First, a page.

Wednesday, March 28, 2012

Cooperative learning in practice is one of just many strategies that embrace social learning theories - the idea that people learn best when engaged in discourse with others.  Cooperative learning can be used in a variety of ways in the classroom.  Pair-shares are a quick means of having two students dialogue about the content and check each other for understanding.  Groups of 3 works much in the same manner but can be utilized for making predictions, responding to prompts, or the like.  Jigsaws are a personal favorite of mine.  Students are members of not one but two groups (the original group and a sub-group) where they become the expert on the subject matter "teaching" their original group about the research they conducted.  The teacher's role becomes that of facilitator as opposed to the expert dispensing information.  Students can be placed in groups according to abilities, interests, diversity, or age.

Technology supports this type of learning.  Skype, blogs, wikis, GoogleDocs, Facebook and the like are all geared toward the sharing of information and understandings.  These technologies link students together in a way that is not possible in a traditional classroom.  Groups can research and post their findings with the assurance that all members have access immediately to the same information.  Edits and additions can be collaboratively agreed upon and made by any group member.

One exciting technology that is utilizing social learning theories in particular is VoiceThreads.  An individual or group can compose a VoiceThread on any topic of their choosing.  Then, once posted and shared, it is available for comment by anyone, anywhere with an internet connection.  I tried my hand at creating a problem-based VoiceThread on the Battle of Gettysberg.  Here is the URL to view and comment on it:


  1. Hi Sandra,

    Although the voice thread is a powerful tool for cooperative learning, in the sense that it might be needed when several group members are required to share something, it also might have a different use in education settings. In other words, always there will be some students that prefer to work on their own or simply refuse to work in groups for one or another reason (feel insecure or shy) and the voice thread can be used by them to demonstrate the mastery of the content or a particular skill.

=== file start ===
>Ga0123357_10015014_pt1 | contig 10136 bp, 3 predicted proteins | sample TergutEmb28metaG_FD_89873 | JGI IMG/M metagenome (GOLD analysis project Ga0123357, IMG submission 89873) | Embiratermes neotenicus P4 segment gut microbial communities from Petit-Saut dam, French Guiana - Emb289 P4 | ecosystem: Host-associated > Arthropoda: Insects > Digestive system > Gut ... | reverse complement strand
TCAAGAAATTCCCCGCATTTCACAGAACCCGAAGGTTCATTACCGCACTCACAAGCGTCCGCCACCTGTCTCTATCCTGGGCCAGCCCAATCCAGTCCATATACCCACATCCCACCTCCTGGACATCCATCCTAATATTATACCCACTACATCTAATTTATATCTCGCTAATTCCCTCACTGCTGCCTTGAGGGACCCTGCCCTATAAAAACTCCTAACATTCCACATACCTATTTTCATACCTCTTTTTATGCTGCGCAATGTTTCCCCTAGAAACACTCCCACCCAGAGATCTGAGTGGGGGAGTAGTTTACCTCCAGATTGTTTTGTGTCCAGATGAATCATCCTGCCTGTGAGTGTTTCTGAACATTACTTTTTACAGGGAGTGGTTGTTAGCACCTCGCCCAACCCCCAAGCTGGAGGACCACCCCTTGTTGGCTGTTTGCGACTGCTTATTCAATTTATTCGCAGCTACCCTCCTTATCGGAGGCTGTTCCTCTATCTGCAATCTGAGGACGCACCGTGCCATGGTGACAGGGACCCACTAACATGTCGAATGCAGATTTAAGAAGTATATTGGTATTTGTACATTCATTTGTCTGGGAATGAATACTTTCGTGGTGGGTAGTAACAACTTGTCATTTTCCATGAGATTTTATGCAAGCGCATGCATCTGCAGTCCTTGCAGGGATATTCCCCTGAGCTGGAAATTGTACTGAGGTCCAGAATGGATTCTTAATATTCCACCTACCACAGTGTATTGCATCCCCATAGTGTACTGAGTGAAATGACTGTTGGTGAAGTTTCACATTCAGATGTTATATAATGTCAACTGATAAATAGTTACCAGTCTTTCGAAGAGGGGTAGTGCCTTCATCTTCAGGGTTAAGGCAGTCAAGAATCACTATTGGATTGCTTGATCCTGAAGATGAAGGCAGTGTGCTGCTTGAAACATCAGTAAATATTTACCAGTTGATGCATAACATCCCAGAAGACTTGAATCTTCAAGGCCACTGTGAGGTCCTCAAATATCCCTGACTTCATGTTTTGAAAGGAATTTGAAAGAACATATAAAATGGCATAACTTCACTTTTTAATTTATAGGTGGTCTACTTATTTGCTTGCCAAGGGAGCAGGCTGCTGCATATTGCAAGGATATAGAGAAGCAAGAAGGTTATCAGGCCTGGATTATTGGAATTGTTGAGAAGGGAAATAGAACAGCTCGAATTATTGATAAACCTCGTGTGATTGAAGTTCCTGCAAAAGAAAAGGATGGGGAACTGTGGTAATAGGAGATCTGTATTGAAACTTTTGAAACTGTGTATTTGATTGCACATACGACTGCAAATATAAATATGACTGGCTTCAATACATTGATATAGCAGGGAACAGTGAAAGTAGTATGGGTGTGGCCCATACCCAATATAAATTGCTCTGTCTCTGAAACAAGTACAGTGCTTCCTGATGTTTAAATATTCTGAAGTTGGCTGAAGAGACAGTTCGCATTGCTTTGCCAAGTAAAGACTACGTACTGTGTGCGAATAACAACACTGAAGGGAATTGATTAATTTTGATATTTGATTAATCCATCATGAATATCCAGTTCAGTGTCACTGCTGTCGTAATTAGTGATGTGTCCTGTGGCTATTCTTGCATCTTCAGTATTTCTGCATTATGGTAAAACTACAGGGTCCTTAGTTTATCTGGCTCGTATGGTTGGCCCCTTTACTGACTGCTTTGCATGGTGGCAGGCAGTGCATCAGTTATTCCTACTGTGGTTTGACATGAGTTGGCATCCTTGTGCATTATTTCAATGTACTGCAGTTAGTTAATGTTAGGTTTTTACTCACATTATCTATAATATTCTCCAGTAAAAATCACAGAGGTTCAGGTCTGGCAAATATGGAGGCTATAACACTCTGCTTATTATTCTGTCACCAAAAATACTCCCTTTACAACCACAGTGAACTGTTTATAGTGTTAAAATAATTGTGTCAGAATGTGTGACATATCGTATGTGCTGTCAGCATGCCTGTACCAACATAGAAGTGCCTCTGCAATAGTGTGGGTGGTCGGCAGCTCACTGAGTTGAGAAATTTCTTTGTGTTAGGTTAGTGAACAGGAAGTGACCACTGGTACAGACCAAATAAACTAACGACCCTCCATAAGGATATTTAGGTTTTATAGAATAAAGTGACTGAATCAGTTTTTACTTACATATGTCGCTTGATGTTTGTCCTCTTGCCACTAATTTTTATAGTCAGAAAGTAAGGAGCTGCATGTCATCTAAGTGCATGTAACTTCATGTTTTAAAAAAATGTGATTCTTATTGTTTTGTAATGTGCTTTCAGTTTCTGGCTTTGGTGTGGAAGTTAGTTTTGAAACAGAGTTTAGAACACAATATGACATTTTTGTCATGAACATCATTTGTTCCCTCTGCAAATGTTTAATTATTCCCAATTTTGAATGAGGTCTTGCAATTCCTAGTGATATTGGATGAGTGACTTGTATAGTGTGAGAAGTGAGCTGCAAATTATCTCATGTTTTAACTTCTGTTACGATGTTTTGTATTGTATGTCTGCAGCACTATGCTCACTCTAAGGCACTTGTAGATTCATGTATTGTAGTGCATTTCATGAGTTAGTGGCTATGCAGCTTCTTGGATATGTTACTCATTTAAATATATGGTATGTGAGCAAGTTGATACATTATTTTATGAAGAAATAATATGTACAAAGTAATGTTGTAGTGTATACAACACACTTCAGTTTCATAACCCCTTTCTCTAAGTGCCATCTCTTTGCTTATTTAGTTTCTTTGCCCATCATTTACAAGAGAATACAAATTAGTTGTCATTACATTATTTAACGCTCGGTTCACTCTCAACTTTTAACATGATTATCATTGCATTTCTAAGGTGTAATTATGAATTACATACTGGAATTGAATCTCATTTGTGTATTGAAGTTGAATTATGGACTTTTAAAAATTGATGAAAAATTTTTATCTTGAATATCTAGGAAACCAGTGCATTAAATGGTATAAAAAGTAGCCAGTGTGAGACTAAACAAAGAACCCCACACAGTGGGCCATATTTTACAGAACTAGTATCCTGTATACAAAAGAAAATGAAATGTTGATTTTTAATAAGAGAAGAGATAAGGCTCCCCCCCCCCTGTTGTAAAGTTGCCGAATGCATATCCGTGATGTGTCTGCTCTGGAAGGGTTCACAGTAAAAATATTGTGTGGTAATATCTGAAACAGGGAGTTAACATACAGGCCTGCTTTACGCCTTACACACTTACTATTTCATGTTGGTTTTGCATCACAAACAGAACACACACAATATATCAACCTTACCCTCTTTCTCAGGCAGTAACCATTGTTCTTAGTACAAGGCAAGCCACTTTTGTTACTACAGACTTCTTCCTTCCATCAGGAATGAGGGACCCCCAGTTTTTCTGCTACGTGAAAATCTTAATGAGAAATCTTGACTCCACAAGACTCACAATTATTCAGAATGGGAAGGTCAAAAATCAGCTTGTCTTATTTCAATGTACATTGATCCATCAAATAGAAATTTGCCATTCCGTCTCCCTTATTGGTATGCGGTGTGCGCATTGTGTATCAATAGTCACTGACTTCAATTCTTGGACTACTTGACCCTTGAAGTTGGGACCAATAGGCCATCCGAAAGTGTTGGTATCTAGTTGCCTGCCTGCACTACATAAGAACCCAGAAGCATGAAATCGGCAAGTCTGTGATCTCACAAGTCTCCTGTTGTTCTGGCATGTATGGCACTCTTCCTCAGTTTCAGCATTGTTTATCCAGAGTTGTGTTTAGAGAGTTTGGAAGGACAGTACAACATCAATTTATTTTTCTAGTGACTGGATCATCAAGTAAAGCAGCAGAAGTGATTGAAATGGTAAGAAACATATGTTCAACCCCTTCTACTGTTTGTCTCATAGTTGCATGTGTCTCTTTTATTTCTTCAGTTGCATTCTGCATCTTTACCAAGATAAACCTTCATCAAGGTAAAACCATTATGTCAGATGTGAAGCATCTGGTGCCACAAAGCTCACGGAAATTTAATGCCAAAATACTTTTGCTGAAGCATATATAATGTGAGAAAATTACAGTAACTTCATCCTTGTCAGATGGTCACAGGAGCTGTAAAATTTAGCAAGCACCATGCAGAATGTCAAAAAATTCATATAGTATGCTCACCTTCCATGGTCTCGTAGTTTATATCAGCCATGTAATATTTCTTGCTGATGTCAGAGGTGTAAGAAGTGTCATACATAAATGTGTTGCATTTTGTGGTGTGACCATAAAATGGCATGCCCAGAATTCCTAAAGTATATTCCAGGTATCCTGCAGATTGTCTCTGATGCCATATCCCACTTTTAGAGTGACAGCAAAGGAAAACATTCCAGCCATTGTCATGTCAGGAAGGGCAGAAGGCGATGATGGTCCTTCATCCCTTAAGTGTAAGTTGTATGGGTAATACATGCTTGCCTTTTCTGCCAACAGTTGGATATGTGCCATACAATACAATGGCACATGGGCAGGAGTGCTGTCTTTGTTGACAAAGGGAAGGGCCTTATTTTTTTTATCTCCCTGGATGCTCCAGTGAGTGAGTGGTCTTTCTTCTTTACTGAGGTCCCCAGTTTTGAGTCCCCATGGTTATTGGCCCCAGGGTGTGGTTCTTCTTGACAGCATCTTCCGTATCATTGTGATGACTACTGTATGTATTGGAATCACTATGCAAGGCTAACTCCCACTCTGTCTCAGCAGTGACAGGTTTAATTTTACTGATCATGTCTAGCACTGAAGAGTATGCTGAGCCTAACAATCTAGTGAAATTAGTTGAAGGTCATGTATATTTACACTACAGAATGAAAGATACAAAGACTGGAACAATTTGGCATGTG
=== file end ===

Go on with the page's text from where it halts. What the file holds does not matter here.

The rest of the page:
Similarly, it might be used to record lesson and even lecture as an extra ressource for our students. This information can be accessed by them at any time from their homes.

  2. Sergio,
    I was concentrating on the cooperative applications of VoiceThread but as you so eloquently stated there are numerous benefits to all students when technology like this is incorporated into the traditional classroom setting. Thanks for the ideas.

  3. Sandra-

    I do like cooperative learning as a strategy and have used many variations of it. I do not have a great deal of experience with Jigsaws, even though I have been exposed to the idea. What time constraints or issues to you deal with when you implement a Jigsaw of a topic or theme? Do students understand they will be teaching their main group what their topic-specific group learned about and discussed? I really love the idea of reciporical teaching and I do agree that people can learn more when they have to teach something. I wanted to see your take on the Jigsaw strategy and how I can get myself closer to using it in my classroom (as I have heard great things about it from other teachers in my district). Thanks for your post, Sandra!


  4. Scott,
    When working with a jigsaw for the first time, I would recommend having some sort of guide for the students to answer and then reteach to their respective groups. This will get students familiar with the strategy and comfortable with the idea that they are responsible for conveying content to their peers. Time constraints can be tricky to delineate as some students take longer to process the information than others. If you start out small, then feasibly a jigsaw can be completed in one 90 minute block period. As with many teaching strategies rubrics are a great way to ensure that objectives and goals are shared with students as well as assessing their group and individual work. Once students are well versed in this learning approach it can enliven even the driest of content and increase motivation in your students.

  5. Sandra,
    I also use many cooperative learning techniques with my students. When grading I always give individual grades and a group grade. I would like to know how you solve the grading questions that pop up when using cooperative learning.